Together, the oral histories we collected form a crowdsourced picture of the outbreak in Liberia that could inform our response to future health crises. Still, stories are not science, and there were times the fault line trembled between fiction and memory. Sometimes recollections of events shifted during second interviews, or changed with the faces in the room. We fact-checked many memories— names, data, places—against records from the Liberian health ministry and aid agencies, but sometimes stories splintered, or fell apart in our hands. Every death from Ebola meant not only a cut to family or community but a loss of knowledge, a hole in our understanding of the outbreak.
The project raised challenges. We approached our work from both journalistic and oral history ethics, but in a country with unreliable and inequitable access to health information, sometimes narrators asked us questions. One man wanted to know whether he was responsible for sexually transmitting Ebola to his late girlfriend. Because we worked closely with the Liberian Ministry of Health, we knew that he had. But we didn’t know how to answer him both fairly and ethically, and neither, it seemed, did any oral history textbook.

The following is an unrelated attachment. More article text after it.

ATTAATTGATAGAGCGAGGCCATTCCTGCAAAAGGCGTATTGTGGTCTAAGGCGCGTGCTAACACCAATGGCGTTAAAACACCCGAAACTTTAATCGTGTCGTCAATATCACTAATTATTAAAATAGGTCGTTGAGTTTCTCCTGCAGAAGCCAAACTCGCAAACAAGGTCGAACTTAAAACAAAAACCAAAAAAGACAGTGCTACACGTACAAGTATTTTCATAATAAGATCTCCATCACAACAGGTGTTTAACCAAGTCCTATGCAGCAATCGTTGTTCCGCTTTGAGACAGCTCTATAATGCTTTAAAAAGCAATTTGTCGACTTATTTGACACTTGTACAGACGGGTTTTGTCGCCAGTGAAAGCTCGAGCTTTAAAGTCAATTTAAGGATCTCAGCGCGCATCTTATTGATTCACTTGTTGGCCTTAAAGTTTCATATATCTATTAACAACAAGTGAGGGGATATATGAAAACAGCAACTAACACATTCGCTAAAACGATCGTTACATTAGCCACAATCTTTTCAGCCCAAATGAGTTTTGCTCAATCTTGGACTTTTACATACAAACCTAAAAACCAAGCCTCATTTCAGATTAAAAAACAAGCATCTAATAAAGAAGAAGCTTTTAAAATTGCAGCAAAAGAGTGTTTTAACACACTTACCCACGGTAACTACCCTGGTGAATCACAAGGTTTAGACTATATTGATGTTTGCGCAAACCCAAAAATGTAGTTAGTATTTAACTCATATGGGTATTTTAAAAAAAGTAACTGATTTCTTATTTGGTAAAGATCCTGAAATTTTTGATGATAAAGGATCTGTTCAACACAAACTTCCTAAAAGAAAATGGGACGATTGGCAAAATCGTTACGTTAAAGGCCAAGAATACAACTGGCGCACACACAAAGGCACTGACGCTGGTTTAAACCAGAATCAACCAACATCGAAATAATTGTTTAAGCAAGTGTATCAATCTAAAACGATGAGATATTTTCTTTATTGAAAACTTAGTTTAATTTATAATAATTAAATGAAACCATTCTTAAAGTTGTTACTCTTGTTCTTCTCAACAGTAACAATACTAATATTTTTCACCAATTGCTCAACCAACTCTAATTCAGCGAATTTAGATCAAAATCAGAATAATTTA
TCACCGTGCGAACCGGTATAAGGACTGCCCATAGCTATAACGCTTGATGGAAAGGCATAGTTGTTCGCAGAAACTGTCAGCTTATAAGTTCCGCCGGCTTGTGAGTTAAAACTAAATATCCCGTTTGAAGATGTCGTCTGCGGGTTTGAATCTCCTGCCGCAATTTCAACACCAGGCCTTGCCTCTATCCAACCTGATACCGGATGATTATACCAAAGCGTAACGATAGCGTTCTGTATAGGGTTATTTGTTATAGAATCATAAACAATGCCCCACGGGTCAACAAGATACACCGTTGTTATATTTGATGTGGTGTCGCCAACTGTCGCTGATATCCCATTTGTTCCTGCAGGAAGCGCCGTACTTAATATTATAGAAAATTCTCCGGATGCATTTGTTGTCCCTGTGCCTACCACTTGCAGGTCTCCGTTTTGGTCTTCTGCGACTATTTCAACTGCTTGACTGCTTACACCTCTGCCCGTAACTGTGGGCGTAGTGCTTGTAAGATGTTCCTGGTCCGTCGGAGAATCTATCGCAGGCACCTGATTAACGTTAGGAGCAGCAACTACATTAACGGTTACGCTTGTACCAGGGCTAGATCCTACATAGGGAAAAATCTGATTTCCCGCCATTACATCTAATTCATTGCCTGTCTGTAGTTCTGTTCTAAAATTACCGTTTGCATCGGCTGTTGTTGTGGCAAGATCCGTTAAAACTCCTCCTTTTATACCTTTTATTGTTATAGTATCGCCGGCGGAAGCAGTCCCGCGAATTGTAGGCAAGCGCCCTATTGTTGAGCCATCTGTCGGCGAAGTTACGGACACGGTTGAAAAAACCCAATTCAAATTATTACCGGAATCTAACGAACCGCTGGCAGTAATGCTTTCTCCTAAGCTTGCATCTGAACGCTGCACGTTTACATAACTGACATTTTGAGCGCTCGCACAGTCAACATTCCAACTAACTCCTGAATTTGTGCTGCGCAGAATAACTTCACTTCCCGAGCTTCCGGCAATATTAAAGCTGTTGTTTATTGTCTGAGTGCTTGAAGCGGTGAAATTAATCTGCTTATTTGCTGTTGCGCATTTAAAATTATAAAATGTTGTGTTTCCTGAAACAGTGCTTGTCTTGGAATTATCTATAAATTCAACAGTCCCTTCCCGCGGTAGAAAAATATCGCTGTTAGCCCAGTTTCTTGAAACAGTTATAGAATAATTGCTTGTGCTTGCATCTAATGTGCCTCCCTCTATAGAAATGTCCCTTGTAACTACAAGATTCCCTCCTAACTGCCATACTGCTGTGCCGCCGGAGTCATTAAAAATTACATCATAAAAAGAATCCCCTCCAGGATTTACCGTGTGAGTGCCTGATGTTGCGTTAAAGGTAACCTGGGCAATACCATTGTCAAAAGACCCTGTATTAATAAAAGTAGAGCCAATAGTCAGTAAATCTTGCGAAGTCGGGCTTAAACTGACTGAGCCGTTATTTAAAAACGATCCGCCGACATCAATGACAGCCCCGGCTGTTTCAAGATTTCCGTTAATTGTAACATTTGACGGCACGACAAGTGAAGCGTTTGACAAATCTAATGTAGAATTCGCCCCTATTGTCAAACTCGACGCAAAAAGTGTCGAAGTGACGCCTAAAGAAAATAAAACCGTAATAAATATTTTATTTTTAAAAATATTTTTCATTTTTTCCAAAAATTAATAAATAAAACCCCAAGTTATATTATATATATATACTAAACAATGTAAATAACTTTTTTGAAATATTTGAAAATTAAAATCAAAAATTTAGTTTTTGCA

Many narrators cried, often freely and at length. In most cases, they wanted to continue the interviews, but we worried about the toll it might take on them. This was an unfunded project on a traumatic topic and none of us had access to much in the way of psycho-social support. Thanks to the kindness of colleagues, I eventually completed a short course in trauma interviewing and counseling, and we referred narrators to licensed clinicians wherever possible. But these kinds of questions persist in my mind: how can we, as oral historians researching trauma, do better to safeguard the wellbeing of our narrators as well as ourselves?